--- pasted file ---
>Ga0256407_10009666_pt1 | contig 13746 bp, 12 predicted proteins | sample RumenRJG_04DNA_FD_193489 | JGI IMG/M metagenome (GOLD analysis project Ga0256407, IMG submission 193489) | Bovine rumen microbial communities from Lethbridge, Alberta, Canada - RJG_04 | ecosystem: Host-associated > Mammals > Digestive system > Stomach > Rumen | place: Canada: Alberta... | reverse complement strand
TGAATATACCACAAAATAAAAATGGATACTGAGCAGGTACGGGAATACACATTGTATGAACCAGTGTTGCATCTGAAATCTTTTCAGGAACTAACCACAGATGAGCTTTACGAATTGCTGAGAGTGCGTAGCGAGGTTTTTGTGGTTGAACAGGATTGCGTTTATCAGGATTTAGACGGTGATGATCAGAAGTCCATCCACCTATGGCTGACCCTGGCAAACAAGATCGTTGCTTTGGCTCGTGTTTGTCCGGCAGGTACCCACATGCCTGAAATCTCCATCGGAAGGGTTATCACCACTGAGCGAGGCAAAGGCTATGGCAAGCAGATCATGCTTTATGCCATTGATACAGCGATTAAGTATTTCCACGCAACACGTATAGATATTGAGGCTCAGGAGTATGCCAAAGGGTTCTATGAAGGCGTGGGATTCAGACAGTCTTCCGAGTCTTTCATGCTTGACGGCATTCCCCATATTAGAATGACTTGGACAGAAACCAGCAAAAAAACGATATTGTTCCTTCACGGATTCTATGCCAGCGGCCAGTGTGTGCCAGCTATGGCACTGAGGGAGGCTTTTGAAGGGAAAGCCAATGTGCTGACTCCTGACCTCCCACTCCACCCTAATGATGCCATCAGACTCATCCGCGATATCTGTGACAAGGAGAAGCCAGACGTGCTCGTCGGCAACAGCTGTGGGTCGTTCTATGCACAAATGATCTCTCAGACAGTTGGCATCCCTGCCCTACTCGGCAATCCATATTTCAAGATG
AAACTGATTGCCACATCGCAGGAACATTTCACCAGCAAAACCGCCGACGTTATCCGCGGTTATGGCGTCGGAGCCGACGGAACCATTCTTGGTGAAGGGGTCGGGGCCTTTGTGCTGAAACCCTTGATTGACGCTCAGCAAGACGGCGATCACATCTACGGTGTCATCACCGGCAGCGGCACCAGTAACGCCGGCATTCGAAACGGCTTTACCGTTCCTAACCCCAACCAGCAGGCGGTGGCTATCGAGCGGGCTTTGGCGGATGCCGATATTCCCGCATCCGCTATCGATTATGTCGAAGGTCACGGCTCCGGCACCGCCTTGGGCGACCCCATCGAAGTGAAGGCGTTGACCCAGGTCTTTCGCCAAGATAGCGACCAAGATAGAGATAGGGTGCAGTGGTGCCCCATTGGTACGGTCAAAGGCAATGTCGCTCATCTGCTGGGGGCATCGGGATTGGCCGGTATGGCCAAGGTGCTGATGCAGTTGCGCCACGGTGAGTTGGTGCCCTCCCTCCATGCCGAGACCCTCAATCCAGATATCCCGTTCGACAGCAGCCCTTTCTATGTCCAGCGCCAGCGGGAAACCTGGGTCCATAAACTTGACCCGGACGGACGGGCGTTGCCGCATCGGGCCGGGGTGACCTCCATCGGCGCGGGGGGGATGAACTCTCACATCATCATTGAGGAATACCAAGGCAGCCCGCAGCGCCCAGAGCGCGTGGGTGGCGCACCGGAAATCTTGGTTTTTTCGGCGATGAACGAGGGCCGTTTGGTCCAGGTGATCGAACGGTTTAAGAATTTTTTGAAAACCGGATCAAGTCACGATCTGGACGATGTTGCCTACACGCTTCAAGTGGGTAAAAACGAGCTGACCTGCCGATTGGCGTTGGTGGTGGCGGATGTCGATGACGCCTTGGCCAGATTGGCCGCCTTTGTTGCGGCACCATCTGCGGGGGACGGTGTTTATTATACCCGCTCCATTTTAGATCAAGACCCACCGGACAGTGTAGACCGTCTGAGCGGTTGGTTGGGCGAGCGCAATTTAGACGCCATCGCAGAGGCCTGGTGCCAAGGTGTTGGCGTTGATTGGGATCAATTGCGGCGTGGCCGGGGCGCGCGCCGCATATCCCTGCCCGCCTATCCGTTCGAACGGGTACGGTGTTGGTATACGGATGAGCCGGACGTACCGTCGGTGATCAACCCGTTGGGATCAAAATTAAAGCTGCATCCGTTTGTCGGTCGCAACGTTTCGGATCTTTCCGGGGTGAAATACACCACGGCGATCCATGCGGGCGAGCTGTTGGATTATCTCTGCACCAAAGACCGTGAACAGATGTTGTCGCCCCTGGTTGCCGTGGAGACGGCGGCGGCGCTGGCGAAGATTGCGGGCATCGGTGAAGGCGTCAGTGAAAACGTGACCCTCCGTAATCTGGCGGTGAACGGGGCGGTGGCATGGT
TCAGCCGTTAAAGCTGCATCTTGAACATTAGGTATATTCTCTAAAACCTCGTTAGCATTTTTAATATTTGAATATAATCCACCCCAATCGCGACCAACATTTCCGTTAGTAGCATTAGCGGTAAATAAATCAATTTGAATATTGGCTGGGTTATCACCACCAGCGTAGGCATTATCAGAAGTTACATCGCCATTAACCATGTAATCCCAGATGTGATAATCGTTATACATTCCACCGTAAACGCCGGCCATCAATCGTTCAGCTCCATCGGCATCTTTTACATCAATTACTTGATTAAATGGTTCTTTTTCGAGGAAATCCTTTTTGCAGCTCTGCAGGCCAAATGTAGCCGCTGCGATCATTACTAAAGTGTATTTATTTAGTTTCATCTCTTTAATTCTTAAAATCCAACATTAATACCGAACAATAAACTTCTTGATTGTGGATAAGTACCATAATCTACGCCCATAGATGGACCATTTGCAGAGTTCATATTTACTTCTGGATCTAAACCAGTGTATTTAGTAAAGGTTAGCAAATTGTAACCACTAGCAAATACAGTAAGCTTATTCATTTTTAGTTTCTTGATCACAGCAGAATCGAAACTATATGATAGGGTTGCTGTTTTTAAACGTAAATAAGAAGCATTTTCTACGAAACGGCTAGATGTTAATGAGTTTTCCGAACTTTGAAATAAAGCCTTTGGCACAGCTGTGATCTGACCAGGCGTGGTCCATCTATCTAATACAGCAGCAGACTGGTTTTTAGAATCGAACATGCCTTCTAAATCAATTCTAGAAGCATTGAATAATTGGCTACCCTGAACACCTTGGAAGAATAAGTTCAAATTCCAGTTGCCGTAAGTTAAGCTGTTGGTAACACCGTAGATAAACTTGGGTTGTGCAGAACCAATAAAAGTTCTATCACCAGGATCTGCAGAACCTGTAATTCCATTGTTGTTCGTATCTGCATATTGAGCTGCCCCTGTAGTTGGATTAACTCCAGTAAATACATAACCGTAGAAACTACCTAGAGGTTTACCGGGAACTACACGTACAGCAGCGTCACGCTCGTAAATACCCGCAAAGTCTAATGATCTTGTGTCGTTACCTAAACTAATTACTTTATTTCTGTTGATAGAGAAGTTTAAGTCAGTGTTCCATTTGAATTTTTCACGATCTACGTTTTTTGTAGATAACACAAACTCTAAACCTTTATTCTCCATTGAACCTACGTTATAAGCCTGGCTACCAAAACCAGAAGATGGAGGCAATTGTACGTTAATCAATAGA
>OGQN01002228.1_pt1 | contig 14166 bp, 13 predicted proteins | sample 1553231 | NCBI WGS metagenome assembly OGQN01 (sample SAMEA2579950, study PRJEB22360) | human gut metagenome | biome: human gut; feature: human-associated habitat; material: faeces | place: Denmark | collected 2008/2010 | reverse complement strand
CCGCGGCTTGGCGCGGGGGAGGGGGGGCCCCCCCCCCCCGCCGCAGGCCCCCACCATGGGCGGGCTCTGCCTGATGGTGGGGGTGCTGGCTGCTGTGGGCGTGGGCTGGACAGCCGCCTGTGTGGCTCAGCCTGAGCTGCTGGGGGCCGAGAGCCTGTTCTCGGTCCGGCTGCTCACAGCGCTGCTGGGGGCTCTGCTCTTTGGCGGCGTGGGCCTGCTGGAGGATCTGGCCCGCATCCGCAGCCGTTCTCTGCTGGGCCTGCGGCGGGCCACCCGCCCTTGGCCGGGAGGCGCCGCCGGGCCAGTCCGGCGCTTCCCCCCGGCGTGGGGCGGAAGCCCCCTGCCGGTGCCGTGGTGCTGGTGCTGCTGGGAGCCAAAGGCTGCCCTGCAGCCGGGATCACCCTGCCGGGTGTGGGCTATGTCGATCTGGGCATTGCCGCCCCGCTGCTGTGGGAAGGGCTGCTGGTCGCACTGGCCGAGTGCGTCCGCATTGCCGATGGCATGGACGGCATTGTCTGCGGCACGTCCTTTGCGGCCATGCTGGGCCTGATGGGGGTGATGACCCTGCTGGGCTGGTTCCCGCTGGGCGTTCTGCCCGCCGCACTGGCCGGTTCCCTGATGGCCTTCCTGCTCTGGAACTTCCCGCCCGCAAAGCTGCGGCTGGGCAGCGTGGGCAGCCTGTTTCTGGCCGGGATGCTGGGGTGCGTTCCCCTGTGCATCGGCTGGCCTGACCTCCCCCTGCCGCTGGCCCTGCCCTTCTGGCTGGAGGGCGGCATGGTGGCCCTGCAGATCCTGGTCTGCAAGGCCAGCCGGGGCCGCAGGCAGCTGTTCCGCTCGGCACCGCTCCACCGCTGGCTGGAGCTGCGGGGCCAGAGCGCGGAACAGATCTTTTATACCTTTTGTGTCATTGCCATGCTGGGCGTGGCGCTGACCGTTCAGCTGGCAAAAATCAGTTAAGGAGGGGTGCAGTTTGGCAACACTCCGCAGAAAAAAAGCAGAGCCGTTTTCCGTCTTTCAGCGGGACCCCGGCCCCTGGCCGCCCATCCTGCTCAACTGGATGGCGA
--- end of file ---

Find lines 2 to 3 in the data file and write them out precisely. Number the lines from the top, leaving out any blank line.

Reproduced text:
TGAATATACCACAAAATAAAAATGGATACTGAGCAGGTACGGGAATACACATTGTATGAACCAGTGTTGCATCTGAAATCTTTTCAGGAACTAACCACAGATGAGCTTTACGAATTGCTGAGAGTGCGTAGCGAGGTTTTTGTGGTTGAACAGGATTGCGTTTATCAGGATTTAGACGGTGATGATCAGAAGTCCATCCACCTATGGCTGACCCTGGCAAACAAGATCGTTGCTTTGGCTCGTGTTTGTCCGGCAGGTACCCACATGCCTGAAATCTCCATCGGAAGGGTTATCACCACTGAGCGAGGCAAAGGCTATGGCAAGCAGATCATGCTTTATGCCATTGATACAGCGATTAAGTATTTCCACGCAACACGTATAGATATTGAGGCTCAGGAGTATGCCAAAGGGTTCTATGAAGGCGTGGGATTCAGACAGTCTTCCGAGTCTTTCATGCTTGACGGCATTCCCCATATTAGAATGACTTGGACAGAAACCAGCAAAAAAACGATATTGTTCCTTCACGGATTCTATGCCAGCGGCCAGTGTGTGCCAGCTATGGCACTGAGGGAGGCTTTTGAAGGGAAAGCCAATGTGCTGACTCCTGACCTCCCACTCCACCCTAATGATGCCATCAGACTCATCCGCGATATCTGTGACAAGGAGAAGCCAGACGTGCTCGTCGGCAACAGCTGTGGGTCGTTCTATGCACAAATGATCTCTCAGACAGTTGGCATCCCTGCCCTACTCGGCAATCCATATTTCAAGATG
AAACTGATTGCCACATCGCAGGAACATTTCACCAGCAAAACCGCCGACGTTATCCGCGGTTATGGCGTCGGAGCCGACGGAACCATTCTTGGTGAAGGGGTCGGGGCCTTTGTGCTGAAACCCTTGATTGACGCTCAGCAAGACGGCGATCACATCTACGGTGTCATCACCGGCAGCGGCACCAGTAACGCCGGCATTCGAAACGGCTTTACCGTTCCTAACCCCAACCAGCAGGCGGTGGCTATCGAGCGGGCTTTGGCGGATGCCGATATTCCCGCATCCGCTATCGATTATGTCGAAGGTCACGGCTCCGGCACCGCCTTGGGCGACCCCATCGAAGTGAAGGCGTTGACCCAGGTCTTTCGCCAAGATAGCGACCAAGATAGAGATAGGGTGCAGTGGTGCCCCATTGGTACGGTCAAAGGCAATGTCGCTCATCTGCTGGGGGCATCGGGATTGGCCGGTATGGCCAAGGTGCTGATGCAGTTGCGCCACGGTGAGTTGGTGCCCTCCCTCCATGCCGAGACCCTCAATCCAGATATCCCGTTCGACAGCAGCCCTTTCTATGTCCAGCGCCAGCGGGAAACCTGGGTCCATAAACTTGACCCGGACGGACGGGCGTTGCCGCATCGGGCCGGGGTGACCTCCATCGGCGCGGGGGGGATGAACTCTCACATCATCATTGAGGAATACCAAGGCAGCCCGCAGCGCCCAGAGCGCGTGGGTGGCGCACCGGAAATCTTGGTTTTTTCGGCGATGAACGAGGGCCGTTTGGTCCAGGTGATCGAACGGTTTAAGAATTTTTTGAAAACCGGATCAAGTCACGATCTGGACGATGTTGCCTACACGCTTCAAGTGGGTAAAAACGAGCTGACCTGCCGATTGGCGTTGGTGGTGGCGGATGTCGATGACGCCTTGGCCAGATTGGCCGCCTTTGTTGCGGCACCATCTGCGGGGGACGGTGTTTATTATACCCGCTCCATTTTAGATCAAGACCCACCGGACAGTGTAGACCGTCTGAGCGGTTGGTTGGGCGAGCGCAATTTAGACGCCATCGCAGAGGCCTGGTGCCAAGGTGTTGGCGTTGATTGGGATCAATTGCGGCGTGGCCGGGGCGCGCGCCGCATATCCCTGCCCGCCTATCCGTTCGAACGGGTACGGTGTTGGTATACGGATGAGCCGGACGTACCGTCGGTGATCAACCCGTTGGGATCAAAATTAAAGCTGCATCCGTTTGTCGGTCGCAACGTTTCGGATCTTTCCGGGGTGAAATACACCACGGCGATCCATGCGGGCGAGCTGTTGGATTATCTCTGCACCAAAGACCGTGAACAGATGTTGTCGCCCCTGGTTGCCGTGGAGACGGCGGCGGCGCTGGCGAAGATTGCGGGCATCGGTGAAGGCGTCAGTGAAAACGTGACCCTCCGTAATCTGGCGGTGAACGGGGCGGTGGCATGGT